Going back to school can be hetic, tense and exciting all at the same time. To help you ease back into the groove, Gareth has put together his 6 ways that can help educators.
1. Make a marks book
Teaching is all about evidencing achievement, behaviour, uniform, emotional wellbeing and so forth. So do yourself a favour and have your marks book ready to go from the outset.
I favour Excel spreadsheets because they are most compatible with other software; or if you’re old-school, get yourself a paper ledger. Do your best to avoid solely storing your data on the school’s marks book software. The server crashes; someone inadvertently deletes all your data; your marks are fiddled with to boost school percentages. Have your own copy for when disputes arise. Also having your own marks book means you can monitor things like who constantly forgets their pen.
2. Don’t play ‘getting to know you’ games
A lot of scholarly advice will recommend playing ‘getting to know you’ games to ease into a new school year. I say, “No!”
Unless you’ve got a Nursery class or a Year 7 class, everyone in your class will probably know more than they care to know about their peers’ families, pets and hair colour preferences. Why lose their attention by playing some infantile game, when you can dive straight into learning from the outset.
And for goodness sake, don’t spend time going through course outlines or explaining what is going to happen during the year.
Half the excitement is not knowing what will happen next. Did The Lego Movie begin with a plot synopsis and character profiling? No. It began with volcanic eruptions and Morgan Freeman voicing a Lego wizard who announced, “He is coming. Cover your butt”; and children knew exactly what was going on.
3. Leave at 4.30pm each day
You’ve just spent six weeks in the Cyclades, sipping wine and cashing in on the fall of the Greek economy. Now you find yourself back in the office, confronted with overpriced coffee from Starbucks and a bunch of screaming children. So don’t go overboard with the late nights during the first week.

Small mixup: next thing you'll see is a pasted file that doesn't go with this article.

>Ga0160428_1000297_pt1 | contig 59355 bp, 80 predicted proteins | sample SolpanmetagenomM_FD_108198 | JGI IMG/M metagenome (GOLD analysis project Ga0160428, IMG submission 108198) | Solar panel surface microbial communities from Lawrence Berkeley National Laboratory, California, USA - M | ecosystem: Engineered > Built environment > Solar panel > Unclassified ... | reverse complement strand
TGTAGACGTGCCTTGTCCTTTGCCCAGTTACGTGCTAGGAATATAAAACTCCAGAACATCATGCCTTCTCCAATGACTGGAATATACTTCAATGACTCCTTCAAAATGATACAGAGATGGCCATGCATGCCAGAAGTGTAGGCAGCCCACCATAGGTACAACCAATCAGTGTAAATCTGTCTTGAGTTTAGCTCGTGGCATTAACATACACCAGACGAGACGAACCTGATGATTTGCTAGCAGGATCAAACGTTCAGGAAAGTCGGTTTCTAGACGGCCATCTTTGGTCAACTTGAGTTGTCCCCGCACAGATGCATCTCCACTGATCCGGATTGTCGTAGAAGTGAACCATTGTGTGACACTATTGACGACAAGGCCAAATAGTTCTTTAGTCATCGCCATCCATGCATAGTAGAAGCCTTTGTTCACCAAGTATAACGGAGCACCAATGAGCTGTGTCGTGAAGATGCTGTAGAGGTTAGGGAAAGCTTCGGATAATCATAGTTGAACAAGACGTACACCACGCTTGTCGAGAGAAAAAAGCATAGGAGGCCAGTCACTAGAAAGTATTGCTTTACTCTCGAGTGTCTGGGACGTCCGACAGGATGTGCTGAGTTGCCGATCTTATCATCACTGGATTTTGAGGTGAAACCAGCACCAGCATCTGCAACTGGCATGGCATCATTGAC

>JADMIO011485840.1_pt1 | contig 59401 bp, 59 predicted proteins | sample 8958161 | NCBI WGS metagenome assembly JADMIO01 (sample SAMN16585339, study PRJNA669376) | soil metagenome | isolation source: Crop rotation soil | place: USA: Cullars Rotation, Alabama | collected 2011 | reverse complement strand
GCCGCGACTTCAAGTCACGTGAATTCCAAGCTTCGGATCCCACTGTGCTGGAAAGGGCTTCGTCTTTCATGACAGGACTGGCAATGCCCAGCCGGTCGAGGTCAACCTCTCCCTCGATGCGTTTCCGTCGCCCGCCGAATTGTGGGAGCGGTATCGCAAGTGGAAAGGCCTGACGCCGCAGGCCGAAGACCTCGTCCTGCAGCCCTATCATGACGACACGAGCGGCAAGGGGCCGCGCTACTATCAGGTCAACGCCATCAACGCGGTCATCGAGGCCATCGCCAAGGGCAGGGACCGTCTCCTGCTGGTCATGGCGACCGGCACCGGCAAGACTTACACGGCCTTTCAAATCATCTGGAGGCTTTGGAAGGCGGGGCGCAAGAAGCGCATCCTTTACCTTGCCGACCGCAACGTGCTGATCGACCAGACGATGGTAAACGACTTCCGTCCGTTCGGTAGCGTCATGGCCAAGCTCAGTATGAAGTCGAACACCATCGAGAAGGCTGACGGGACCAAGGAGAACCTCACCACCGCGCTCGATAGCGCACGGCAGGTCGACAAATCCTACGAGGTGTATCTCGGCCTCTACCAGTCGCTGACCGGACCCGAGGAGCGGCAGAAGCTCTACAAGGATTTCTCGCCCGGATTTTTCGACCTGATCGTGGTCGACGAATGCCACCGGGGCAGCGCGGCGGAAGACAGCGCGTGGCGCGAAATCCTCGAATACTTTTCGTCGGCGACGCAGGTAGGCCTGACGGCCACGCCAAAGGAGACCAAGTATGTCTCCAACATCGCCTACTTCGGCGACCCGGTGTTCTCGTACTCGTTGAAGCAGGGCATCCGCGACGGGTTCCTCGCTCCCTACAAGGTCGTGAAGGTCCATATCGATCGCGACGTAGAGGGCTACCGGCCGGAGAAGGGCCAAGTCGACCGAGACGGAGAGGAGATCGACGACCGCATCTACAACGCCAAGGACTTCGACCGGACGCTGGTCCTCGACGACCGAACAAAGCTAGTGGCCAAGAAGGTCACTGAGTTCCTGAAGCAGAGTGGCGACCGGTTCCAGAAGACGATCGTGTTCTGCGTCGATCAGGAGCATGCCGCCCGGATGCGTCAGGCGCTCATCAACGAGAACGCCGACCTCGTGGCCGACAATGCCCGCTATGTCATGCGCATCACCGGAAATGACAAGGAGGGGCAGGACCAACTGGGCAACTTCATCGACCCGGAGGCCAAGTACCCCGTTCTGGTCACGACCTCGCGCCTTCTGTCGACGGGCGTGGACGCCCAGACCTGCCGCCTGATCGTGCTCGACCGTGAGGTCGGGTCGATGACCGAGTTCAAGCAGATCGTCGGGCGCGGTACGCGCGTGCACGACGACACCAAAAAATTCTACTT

Set your alarm clock for 4.30pm each day and then leave the office accordingly. It will make it seem like you’re still enjoying the summer holidays. Then you can buckle down in week 2 and begin your usual 59.3 hour working week schedule.
4. Read some history books
So your holidays were spent exploring castles, museums and landmarks, becoming more cultured than the bacteria in your probiotic health drink. Don’t let that knowledge and learning go to waste.
Pick up a book relating to something that grabbed your attention whilst on holiday. By reading more about it, you’ll feel as though you’re on an extended holiday – just one that’s more like a normal glass of full cream milk, not the watered down yoghurt you previously had in your water bottle.
Alternatively find a book about an upcoming class topic and read up so that you become the font of all wisdom on the subject, and avoid the usual frantic google searches mid-lesson flow.
5. Watch movies/play video games late into the night
Maybe you spent late nights during your holidays working your way through the ‘1001 movies you must see before you die’ and are only up to number 300; or perhaps you began playing Resident Evil 2: Revelations and still can’t work how to get out of the elevator in episode 2.
Don’t give up now! Keep going. You can spend some more late-nights watching the remaining 701 movies or completing difficult levels on your console. Don’t let sleep deprivation get in the way of your students’ education. Your sanity is reliant on the work/play balance; even if it means a 2am bedtime and oversleeping your alarm to rush out the door without breakfast or combing your hair.
6. Replace the stationery drawer with a bar fridge
You’ve spent years storing room-temperature spirits in the Dora the Explorer water bottle in your bottom drawer. But that’s not helping you ease back into work anymore. Knocking back a shot of vodka from the florescent pink drinking vessel has become work.
You deserve the full holiday experience in your workplace. You wouldn’t stay in a room with Premier Inn if they didn’t provide a bar fridge. So why should your employer get away with the same? Make sure your first expense-form for the year includes a £75 bar fridge from Argos, stocked with proper chilled beverages.
It will put you at ease.
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